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      Dynamic 123I-MIBG SPECT reflects sympathetic nervous integrity and predicts clinical outcome in patients with chronic heart failure.

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          123I-metaiodobenzylguanidine (123I-MIBG) is useful for assessment of the severity and prognosis of patients with chronic heart failure (CHF). To examine 123I-MIBG kinetics in the early phase soon after tracer injection, we performed dynamic single photon emission computed tomography (SPECT) in 76 patients with CHF and 17 control subjects. The consecutive 15 images of 2 min-dynamic SPECT were acquired for 30 min after injection. From 0 to 4 min, a significant amount of radioactivity existed in the blood pool, thus we calculated washout rate of 123I-MIBG from 4 to 30 min (%WR-E). Patients were followed up with an end-point of cardiac death or re-hospitalization for 16 months (6-30 months). As the NYHA functional class advanced, %WR-E increased (control, NYHA class I, II, and III: 9 +/- 4%, 10 +/- 5%, 12 +/- 5%, and 17 +/- 5%*, respectively, *p < 0.01 vs. all other groups). Significant correlation was found between %WR-E and conventional WR from 30 min to 240 min (r = 0.606, p < 0.0001). %WR-E was positively correlated with left ventricular end-diastolic dimension (r = 0.372, p < 0.01) and was inversely correlated with left ventricular fractional shortening (r = -0.316, p < 0.02). The normal upper limit of %WR-E was defined as mean + 2SD value of 17 control subjects (17.1%). Patients with abnormally rapid %WR-E levels had a higher cardiac event rate than those with normal %WR-E levels (57% vs. 12%, p < 0.0001). These data suggest that washout rate of 123I-MIBG in the early phase from 4 min to 30 min (%WR-E) reflects cardiac sympathetic nervous integrity and is useful to evaluate the severity and prognosis of patients with CHF. The present results indicate a potential role of dynamic SPECT in shortening the 123I-MIBG imaging protocol.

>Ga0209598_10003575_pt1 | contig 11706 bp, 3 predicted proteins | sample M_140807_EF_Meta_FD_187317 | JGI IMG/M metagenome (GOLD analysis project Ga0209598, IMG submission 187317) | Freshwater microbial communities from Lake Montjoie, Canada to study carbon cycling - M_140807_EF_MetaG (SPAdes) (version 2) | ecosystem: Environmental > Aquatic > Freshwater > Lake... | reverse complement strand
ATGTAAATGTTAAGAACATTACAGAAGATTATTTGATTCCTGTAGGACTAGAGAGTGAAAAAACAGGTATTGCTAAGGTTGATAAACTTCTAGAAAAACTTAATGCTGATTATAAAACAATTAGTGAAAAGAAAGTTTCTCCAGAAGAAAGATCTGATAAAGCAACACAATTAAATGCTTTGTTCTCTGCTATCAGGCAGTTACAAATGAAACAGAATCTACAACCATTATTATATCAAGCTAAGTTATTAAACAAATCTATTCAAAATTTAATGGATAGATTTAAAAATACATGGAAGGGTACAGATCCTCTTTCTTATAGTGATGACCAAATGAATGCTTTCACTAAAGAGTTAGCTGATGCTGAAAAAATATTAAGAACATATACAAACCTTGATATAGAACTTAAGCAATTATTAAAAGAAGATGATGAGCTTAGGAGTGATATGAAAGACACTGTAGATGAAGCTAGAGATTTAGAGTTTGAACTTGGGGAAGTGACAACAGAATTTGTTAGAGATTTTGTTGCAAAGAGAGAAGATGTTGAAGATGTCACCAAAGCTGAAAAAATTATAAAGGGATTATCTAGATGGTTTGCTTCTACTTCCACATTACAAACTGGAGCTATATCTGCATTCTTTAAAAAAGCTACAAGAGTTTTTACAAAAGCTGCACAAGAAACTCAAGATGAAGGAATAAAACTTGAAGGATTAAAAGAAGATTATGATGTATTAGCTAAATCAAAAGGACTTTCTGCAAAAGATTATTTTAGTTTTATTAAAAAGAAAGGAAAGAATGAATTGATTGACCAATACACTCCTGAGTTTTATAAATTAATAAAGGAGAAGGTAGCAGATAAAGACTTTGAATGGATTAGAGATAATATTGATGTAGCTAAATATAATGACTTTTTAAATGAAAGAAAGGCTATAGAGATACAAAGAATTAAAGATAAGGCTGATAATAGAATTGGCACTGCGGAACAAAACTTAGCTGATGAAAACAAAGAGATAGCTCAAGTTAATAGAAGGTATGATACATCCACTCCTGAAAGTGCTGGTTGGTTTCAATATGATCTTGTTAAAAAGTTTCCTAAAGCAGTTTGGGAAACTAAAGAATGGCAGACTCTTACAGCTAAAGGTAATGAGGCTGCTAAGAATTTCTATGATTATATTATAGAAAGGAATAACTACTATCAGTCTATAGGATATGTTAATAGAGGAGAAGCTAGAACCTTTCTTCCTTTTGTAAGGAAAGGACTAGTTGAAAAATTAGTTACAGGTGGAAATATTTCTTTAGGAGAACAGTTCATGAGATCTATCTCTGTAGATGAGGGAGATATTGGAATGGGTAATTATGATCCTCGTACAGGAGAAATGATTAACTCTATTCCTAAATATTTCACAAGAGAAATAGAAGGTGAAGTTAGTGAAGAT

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          Author and article information

          Ann Nucl Med
          Annals of nuclear medicine
          Apr 2004
          : 18
          : 2
          [1 ] First Department of Internal Medicine, Yamagata University School of Medicine, Iida-Nishi, Japan.


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